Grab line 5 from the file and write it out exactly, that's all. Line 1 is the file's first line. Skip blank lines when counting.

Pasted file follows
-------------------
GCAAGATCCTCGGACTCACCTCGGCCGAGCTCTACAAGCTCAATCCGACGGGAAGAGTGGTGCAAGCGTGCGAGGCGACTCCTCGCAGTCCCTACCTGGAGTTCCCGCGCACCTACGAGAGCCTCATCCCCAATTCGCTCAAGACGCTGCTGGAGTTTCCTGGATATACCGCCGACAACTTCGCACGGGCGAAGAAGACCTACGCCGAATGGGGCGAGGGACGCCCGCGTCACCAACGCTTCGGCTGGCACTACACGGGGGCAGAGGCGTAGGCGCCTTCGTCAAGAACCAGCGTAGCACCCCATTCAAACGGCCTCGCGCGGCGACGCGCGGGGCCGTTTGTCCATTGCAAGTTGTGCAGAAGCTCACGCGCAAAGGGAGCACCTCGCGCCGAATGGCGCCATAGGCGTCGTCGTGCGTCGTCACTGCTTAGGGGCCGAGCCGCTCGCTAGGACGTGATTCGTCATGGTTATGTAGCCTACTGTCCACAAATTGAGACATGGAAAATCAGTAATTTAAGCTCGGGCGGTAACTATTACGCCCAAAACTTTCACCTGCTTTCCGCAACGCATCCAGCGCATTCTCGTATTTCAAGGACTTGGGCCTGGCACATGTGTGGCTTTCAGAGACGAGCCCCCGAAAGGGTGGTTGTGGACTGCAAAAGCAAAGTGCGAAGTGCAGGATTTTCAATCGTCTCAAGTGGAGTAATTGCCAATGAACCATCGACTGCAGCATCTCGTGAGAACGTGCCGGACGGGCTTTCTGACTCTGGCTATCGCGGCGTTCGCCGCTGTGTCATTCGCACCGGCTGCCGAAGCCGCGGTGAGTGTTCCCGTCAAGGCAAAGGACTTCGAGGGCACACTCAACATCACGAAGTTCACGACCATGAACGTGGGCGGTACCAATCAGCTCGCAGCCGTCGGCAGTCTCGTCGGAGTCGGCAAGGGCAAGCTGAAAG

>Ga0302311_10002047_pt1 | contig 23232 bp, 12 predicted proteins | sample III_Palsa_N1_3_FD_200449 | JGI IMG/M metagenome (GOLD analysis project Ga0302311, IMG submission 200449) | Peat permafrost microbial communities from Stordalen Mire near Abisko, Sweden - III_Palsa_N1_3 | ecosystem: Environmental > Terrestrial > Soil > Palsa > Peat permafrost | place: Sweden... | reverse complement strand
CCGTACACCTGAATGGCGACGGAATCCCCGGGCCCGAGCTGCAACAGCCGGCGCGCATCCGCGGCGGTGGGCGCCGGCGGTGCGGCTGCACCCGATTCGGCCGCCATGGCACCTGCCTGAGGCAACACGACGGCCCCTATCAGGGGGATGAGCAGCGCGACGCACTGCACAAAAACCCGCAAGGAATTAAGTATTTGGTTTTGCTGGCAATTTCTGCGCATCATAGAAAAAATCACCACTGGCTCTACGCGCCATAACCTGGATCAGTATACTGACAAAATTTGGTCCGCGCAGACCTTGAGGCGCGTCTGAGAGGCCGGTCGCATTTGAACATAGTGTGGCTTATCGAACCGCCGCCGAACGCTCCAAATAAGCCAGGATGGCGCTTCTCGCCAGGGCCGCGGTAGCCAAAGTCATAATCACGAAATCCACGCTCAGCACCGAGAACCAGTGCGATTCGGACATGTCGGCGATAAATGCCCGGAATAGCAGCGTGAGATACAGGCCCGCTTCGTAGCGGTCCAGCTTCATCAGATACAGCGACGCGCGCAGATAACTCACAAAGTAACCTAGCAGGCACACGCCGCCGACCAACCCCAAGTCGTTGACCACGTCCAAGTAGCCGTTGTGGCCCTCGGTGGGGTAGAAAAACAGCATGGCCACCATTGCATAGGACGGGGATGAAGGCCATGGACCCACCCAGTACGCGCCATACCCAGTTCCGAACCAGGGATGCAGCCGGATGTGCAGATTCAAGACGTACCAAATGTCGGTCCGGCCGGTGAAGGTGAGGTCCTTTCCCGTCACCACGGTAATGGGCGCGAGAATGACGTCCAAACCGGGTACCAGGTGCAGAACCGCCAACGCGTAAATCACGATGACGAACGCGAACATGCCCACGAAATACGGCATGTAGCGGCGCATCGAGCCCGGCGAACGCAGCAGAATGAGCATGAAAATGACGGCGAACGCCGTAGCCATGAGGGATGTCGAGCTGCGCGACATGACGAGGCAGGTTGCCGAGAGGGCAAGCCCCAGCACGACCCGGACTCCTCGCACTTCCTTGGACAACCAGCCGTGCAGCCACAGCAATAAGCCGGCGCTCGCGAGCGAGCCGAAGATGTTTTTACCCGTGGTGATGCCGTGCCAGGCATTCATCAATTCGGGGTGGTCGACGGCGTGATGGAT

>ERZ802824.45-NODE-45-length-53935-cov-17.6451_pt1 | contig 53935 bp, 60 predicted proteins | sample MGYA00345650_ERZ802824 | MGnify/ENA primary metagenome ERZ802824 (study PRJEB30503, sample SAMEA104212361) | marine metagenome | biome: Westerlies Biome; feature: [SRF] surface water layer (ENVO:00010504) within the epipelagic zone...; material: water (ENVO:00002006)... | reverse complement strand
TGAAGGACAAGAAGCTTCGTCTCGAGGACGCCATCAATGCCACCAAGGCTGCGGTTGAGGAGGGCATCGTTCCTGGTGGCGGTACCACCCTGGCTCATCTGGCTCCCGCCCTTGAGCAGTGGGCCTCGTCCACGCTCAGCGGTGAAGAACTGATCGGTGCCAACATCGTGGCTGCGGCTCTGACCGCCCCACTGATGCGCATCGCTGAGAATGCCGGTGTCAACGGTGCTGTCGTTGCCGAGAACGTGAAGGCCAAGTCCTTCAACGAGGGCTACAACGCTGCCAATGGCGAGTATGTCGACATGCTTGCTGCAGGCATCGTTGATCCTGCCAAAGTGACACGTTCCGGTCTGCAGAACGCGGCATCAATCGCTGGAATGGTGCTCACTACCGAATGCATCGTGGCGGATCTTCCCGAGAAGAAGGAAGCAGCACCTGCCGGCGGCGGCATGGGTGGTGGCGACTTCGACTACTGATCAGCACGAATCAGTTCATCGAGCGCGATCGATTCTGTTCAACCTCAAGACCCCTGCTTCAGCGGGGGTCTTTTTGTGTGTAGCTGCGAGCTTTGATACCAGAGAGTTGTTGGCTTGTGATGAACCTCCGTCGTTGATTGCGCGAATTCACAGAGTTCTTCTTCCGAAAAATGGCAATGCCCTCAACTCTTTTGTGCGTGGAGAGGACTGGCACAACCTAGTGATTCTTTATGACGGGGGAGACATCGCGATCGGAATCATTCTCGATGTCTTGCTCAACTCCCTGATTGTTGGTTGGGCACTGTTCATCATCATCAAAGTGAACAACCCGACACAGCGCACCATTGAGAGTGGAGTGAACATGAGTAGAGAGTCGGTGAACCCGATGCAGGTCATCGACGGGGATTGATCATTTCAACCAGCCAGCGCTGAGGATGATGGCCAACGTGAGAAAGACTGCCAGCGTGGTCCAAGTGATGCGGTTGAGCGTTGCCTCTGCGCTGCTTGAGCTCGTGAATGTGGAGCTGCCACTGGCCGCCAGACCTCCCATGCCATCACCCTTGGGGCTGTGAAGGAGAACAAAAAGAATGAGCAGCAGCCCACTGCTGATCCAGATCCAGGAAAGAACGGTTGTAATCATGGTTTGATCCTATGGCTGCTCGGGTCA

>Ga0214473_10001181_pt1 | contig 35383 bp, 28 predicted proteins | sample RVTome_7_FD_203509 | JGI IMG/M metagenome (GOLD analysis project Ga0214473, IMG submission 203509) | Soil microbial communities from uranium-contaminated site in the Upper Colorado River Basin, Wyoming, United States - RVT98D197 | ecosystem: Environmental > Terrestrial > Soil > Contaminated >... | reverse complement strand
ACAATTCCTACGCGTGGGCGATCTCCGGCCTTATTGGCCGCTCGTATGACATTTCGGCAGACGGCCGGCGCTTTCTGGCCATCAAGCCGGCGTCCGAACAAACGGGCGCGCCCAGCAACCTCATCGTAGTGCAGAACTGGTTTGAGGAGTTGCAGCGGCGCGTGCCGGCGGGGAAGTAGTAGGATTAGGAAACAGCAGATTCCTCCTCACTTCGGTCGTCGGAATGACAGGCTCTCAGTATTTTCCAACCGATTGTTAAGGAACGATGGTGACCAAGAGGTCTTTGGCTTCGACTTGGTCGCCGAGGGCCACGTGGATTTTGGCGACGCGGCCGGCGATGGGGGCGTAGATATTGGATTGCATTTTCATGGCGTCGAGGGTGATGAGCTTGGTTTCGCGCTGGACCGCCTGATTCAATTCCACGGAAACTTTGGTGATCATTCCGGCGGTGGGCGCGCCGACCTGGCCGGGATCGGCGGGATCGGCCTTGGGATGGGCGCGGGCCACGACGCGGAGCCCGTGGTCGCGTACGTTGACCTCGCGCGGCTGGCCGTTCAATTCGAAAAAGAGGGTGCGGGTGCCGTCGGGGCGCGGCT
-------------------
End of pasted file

TGAAGGACAAGAAGCTTCGTCTCGAGGACGCCATCAATGCCACCAAGGCTGCGGTTGAGGAGGGCATCGTTCCTGGTGGCGGTACCACCCTGGCTCATCTGGCTCCCGCCCTTGAGCAGTGGGCCTCGTCCACGCTCAGCGGTGAAGAACTGATCGGTGCCAACATCGTGGCTGCGGCTCTGACCGCCCCACTGATGCGCATCGCTGAGAATGCCGGTGTCAACGGTGCTGTCGTTGCCGAGAACGTGAAGGCCAAGTCCTTCAACGAGGGCTACAACGCTGCCAATGGCGAGTATGTCGACATGCTTGCTGCAGGCATCGTTGATCCTGCCAAAGTGACACGTTCCGGTCTGCAGAACGCGGCATCAATCGCTGGAATGGTGCTCACTACCGAATGCATCGTGGCGGATCTTCCCGAGAAGAAGGAAGCAGCACCTGCCGGCGGCGGCATGGGTGGTGGCGACTTCGACTACTGATCAGCACGAATCAGTTCATCGAGCGCGATCGATTCTGTTCAACCTCAAGACCCCTGCTTCAGCGGGGGTCTTTTTGTGTGTAGCTGCGAGCTTTGATACCAGAGAGTTGTTGGCTTGTGATGAACCTCCGTCGTTGATTGCGCGAATTCACAGAGTTCTTCTTCCGAAAAATGGCAATGCCCTCAACTCTTTTGTGCGTGGAGAGGACTGGCACAACCTAGTGATTCTTTATGACGGGGGAGACATCGCGATCGGAATCATTCTCGATGTCTTGCTCAACTCCCTGATTGTTGGTTGGGCACTGTTCATCATCATCAAAGTGAACAACCCGACACAGCGCACCATTGAGAGTGGAGTGAACATGAGTAGAGAGTCGGTGAACCCGATGCAGGTCATCGACGGGGATTGATCATTTCAACCAGCCAGCGCTGAGGATGATGGCCAACGTGAGAAAGACTGCCAGCGTGGTCCAAGTGATGCGGTTGAGCGTTGCCTCTGCGCTGCTTGAGCTCGTGAATGTGGAGCTGCCACTGGCCGCCAGACCTCCCATGCCATCACCCTTGGGGCTGTGAAGGAGAACAAAAAGAATGAGCAGCAGCCCACTGCTGATCCAGATCCAGGAAAGAACGGTTGTAATCATGGTTTGATCCTATGGCTGCTCGGGTCA